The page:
Truth-telling is essential to good mental and spiritual health because the spiritual essence of truth is possibility. Think about that powerful mantra, the truth shall set us free – free to do what? Free to enter a world filled with beautiful, fulfilling, infinitely creative, and life-serving possibilities!
When I think about the time leading up to the decision to purchase this building, it was essential for the conversations, all of them, to be honest. In the first years after making the commitment, we began teaching ourselves how to be our own landlords and so being honest was the best way to realize that possibility of success – because gutters leaked, chairs needed to be purchased, lights needed to be replaced, walls needed to be sheetrocked and painted, and decorations selected and hung. Another important part of our journey has been learning how to move away from relationship-based decision making and adopt our version of policy-governance – a possibility that many family-sized congregations like ours haven’t even considered possible!
But in our journey into the possibilities which were created when Casper UUs decided to become homeowners, the most magical ingredient of all is the leadership covenant we created for ourselves. A UU covenant is our promise to strive for right relationship above all else. For me, the covenant is the spiritual aspect of our principles – it is the magic ingredient that makes all the parts work together and guides us through the rough patches and periods of uncertainty.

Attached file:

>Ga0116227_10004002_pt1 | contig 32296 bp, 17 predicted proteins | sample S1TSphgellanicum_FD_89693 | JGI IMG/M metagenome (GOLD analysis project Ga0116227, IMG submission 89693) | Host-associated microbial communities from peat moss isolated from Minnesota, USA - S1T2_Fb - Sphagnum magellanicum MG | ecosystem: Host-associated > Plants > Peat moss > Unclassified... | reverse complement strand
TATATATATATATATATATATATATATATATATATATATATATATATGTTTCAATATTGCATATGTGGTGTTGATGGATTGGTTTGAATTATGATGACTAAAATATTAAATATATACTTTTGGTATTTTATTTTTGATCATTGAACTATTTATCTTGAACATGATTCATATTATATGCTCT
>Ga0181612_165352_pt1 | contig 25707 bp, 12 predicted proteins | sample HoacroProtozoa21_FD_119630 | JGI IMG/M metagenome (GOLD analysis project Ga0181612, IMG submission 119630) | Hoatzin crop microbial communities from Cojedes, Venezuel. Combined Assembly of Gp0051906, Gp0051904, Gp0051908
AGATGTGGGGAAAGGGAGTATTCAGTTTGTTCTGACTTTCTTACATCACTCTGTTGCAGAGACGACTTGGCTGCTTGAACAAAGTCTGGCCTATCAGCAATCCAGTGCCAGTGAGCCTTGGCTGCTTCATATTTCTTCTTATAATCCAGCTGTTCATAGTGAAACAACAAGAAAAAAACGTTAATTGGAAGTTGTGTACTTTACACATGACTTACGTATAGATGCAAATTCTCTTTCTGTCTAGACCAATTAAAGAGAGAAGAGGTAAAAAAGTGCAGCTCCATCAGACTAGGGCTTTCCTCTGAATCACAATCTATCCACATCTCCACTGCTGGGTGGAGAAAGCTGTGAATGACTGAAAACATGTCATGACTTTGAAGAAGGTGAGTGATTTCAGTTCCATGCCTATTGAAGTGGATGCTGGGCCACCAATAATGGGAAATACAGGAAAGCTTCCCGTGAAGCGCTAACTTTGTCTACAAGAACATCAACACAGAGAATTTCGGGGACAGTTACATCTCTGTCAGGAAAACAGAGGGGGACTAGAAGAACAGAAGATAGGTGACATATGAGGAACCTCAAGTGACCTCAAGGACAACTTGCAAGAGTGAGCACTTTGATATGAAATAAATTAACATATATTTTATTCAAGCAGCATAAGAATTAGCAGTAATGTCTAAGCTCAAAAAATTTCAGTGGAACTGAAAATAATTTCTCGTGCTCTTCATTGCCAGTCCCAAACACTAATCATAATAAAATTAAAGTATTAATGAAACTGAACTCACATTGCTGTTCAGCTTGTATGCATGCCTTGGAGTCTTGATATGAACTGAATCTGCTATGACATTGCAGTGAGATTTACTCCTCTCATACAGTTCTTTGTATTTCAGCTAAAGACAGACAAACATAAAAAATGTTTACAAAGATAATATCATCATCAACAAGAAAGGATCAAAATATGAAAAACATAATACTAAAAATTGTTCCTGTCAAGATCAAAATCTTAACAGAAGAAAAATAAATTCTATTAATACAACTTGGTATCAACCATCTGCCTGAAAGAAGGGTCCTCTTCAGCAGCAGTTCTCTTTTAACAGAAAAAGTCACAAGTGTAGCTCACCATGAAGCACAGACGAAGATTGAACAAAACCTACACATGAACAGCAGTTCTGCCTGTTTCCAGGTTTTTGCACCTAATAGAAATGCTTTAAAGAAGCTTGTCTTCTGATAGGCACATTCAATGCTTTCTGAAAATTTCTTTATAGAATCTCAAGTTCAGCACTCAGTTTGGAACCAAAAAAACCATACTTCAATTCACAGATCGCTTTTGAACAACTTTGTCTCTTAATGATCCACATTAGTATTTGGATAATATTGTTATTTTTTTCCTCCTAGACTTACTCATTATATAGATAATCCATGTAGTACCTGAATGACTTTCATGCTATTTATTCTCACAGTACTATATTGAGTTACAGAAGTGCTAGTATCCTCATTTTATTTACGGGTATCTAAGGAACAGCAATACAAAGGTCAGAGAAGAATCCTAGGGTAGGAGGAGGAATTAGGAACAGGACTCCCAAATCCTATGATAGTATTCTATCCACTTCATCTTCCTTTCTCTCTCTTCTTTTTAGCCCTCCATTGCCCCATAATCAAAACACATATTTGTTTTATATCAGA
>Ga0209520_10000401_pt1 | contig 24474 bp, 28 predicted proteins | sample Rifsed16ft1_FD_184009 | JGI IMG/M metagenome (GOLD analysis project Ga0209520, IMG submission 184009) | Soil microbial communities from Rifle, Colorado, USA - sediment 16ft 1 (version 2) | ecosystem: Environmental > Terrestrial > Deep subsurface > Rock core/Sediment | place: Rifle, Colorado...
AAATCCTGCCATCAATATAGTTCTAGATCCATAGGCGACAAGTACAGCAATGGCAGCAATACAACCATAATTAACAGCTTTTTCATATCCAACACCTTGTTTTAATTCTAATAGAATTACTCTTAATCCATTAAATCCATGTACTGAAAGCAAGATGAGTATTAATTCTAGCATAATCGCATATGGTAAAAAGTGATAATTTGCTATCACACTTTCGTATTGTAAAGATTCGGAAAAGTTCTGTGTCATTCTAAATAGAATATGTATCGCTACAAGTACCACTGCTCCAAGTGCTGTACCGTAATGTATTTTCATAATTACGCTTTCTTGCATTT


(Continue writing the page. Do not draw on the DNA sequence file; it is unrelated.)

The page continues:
(Please find the covenant in your order of service in join me)
We covenant with one another in the spirit of love and compassion to:
share honestly, listen actively, assume good faith, act with integrity, ask for and offer help, seek and offer forgiveness, encourage joy and celebration, express gratitude, speak directly to one another about concerns and issues, and support decisions in a shared voice. These are our aspirations and intentions which we pursue in good faith.
Yes, deciding to purchase a place where we can fill it to the brim with Unitarian Universalism was the right choice – a choice defined by a fun, rewarding, challenging process of possibilities being realized.